Tuesday, October 23, 2007

When truth offends honour

Oct 23, 2007 04:30 AM
The Star
Mark Abley

One of the stupidest trends in Canadian education has been the decline in history teaching. History is a regular victim when school boards and education departments decide that glossy topics like "information technology" outweigh the past.

The trend is unfortunate for many reasons. One of them is this: We can't understand the contemporary world without some grasp of what formed it and deformed it.

Consider the uproar about a resolution now before the U.S. Congress, defining the Turkish killings of Armenians between 1915 and 1923 as "genocide." To Turkey's rulers, and most of its people, the idea is an outrage – an offence against national honour.

Those events happened so long ago that few eyewitnesses remain. One of the oldest survivors, Arousiag Aghazarian, died in Montreal last month at the age of 104. Throughout her adult life she was haunted by the memory of a girl's decapitated head in a pile of body parts, ribbons still attached to her ponytail.

Nearly all Armenians are convinced that their people's destruction was carefully planned. Before the atrocities, 2 million of them lived in the Ottoman Empire (the precursor to modern-day Turkey); about 500,000 survived.

Turkey, however, insists that the killings took place on a much smaller scale. It notes that most occurred in wartime, when the Ottomans were battling Russia; they saw Armenians as an internal enemy.

The rhetoric on both sides is heated. But the Armenians' evidence is strong. "I am confident that the whole history of the human race contains no such horrible episode as this," wrote Henry Morgenthau, the U.S. ambassador to the Ottoman Empire. "The great massacres and persecutions of the past seem almost insignificant when compared to the sufferings of the Armenian race in 1915."

Empty rhetoric? Not if you read what Turkey's allies were privately saying. Richard von Kuhlmann, Germany's foreign minister in 1917, deplored "the large-scale destruction of the Armenians" and warned that "this policy of extermination will for a long time stain the Turkish name."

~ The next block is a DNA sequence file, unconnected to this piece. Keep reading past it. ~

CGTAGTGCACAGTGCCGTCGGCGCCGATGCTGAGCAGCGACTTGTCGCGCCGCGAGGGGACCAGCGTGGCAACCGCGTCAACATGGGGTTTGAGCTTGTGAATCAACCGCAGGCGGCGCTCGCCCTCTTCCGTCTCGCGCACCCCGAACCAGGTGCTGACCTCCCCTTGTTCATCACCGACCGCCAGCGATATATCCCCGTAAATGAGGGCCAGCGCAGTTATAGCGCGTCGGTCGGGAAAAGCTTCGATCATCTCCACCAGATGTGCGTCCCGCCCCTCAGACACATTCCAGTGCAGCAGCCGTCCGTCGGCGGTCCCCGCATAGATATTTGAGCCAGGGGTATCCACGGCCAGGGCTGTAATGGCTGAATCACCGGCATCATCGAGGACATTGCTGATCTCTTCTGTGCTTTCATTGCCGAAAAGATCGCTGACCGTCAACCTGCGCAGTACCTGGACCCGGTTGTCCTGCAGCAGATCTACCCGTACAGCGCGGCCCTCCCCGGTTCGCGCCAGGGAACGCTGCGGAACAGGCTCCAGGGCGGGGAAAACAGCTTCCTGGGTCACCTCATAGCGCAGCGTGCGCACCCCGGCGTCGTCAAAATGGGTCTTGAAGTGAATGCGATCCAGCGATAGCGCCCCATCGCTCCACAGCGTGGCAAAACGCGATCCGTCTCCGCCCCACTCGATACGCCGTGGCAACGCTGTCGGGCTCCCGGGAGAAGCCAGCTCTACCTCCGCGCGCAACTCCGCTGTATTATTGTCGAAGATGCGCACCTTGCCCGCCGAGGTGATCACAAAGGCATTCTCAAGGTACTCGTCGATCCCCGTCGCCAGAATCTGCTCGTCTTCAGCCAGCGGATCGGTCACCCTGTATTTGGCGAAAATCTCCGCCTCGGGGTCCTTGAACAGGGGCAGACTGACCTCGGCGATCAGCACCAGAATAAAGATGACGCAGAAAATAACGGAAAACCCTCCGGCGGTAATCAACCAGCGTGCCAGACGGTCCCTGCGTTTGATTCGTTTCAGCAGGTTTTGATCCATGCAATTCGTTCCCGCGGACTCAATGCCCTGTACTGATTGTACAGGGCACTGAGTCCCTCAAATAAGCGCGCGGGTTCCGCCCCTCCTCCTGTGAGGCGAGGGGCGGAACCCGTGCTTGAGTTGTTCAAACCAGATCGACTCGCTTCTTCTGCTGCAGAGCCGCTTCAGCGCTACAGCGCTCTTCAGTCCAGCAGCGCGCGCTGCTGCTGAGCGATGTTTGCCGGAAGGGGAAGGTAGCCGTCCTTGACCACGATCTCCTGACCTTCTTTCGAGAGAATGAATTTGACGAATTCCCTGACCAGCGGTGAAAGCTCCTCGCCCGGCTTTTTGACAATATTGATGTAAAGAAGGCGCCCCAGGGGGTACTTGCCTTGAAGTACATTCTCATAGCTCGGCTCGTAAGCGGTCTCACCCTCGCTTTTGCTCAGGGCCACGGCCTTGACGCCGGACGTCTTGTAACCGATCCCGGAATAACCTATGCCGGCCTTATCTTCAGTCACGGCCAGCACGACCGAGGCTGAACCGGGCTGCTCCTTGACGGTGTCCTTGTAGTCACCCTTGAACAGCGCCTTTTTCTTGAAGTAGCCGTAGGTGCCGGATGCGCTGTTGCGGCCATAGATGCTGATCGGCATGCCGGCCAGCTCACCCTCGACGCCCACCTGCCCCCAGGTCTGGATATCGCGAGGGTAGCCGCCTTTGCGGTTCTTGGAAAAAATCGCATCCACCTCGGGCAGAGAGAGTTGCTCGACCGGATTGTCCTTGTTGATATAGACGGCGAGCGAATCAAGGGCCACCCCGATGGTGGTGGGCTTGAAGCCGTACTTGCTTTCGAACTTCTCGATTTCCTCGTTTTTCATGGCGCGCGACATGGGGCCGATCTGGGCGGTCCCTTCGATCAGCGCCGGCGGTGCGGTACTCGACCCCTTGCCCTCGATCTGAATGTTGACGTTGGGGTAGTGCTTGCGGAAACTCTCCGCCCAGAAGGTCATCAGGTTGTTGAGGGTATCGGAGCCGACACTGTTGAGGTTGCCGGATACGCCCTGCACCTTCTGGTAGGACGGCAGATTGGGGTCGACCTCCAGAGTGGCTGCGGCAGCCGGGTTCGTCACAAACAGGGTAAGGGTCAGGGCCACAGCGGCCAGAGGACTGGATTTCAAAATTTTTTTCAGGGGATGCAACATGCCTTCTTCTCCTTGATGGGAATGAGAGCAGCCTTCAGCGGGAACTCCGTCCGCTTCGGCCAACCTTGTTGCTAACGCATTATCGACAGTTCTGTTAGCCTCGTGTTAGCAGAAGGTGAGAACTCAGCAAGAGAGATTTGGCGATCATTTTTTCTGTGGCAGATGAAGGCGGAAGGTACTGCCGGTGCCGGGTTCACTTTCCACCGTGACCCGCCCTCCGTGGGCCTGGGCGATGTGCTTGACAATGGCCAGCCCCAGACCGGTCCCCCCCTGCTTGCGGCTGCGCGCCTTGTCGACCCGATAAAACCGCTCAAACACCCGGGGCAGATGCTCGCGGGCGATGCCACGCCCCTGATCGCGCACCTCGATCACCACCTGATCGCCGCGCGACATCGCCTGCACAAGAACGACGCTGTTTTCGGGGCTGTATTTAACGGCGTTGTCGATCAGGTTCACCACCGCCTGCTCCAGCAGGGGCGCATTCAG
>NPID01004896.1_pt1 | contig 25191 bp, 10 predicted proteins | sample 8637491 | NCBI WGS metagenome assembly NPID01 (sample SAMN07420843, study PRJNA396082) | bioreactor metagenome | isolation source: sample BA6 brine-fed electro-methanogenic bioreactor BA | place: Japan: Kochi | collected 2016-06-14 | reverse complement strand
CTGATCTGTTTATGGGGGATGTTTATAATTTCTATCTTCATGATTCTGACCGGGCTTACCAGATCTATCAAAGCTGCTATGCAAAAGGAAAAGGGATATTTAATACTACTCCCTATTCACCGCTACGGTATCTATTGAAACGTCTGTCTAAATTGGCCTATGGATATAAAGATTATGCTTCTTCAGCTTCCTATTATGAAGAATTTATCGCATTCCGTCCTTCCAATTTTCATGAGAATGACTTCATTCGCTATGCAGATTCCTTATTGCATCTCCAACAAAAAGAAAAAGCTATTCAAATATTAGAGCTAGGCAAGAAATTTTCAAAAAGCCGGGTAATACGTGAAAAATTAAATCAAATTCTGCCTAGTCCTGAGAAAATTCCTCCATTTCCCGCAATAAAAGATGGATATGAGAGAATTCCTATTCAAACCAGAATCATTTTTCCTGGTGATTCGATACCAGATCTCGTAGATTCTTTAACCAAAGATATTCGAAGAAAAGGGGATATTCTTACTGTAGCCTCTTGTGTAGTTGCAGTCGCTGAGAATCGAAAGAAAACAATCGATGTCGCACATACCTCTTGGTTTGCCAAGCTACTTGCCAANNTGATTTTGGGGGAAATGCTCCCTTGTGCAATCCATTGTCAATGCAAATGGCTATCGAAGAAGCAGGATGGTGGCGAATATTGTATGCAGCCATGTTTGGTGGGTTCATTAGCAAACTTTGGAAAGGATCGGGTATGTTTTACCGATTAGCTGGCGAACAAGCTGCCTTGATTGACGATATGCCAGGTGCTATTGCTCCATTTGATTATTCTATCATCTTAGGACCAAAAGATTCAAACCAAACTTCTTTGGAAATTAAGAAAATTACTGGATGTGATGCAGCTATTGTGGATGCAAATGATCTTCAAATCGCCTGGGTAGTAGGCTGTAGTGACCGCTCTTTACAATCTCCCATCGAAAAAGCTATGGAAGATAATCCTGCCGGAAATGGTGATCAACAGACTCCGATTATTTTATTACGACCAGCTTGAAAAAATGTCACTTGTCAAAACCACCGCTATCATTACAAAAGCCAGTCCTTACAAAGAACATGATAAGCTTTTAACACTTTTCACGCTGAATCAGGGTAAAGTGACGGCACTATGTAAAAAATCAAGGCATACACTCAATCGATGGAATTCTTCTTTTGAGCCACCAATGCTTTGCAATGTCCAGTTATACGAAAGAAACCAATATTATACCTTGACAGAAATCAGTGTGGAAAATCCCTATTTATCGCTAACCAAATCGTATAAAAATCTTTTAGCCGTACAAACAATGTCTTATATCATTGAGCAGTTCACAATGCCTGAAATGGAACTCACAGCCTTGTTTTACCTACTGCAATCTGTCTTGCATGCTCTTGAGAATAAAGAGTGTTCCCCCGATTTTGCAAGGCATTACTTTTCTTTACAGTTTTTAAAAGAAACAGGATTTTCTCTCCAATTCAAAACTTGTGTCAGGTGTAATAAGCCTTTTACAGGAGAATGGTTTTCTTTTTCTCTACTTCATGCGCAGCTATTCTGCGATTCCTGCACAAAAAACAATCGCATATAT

Some Turks were prepared to admit responsibility. Gen. Mehmet Vehib, a celebrated army commander, wrote in 1919: "The massacre and destruction of the Armenians and the plunder and pillage of their goods were the results of decisions reached by the Central Committee (of Turkey's ruling party)."

So why the endless genocide denial by Vehib's successors – a denial that continues to affect how events unfold in the Middle East today?

History is not a bare list of dates and events; history also involves story and psychology. For Turks to admit what many of their grandparents and great-grandparents did would be to acknowledge the most shameful act any people can commit. Small wonder the admission sticks in their throat.

A much smaller admission sticks in ours. From the day its new building opened in 2005, the Canadian War Museum was attacked by veterans' groups who charged that its display concerning the carpet-bombing of German cities during World War II had reproachful overtones.

The veterans finally won. Two weeks ago, the museum changed the display's wording – even though its previous label was factually correct. Viewers are now told: "Allied aircrew conducted this gruelling offensive with great courage against heavy odds."

That's not the point. Or rather, it shouldn't be. As history makes clear, Allied bombs killed hundreds of thousands of innocent people for very dubious military reasons. But we don't like an offence to our national honour.

And so, like the Turks, we sometimes close our eyes to the truth.

Note: Above are excerpts from the article. The full article appears here. Clarifications and comments by me are contained in {}. Deletions are marked by [...]. The bold emphasis is mine.



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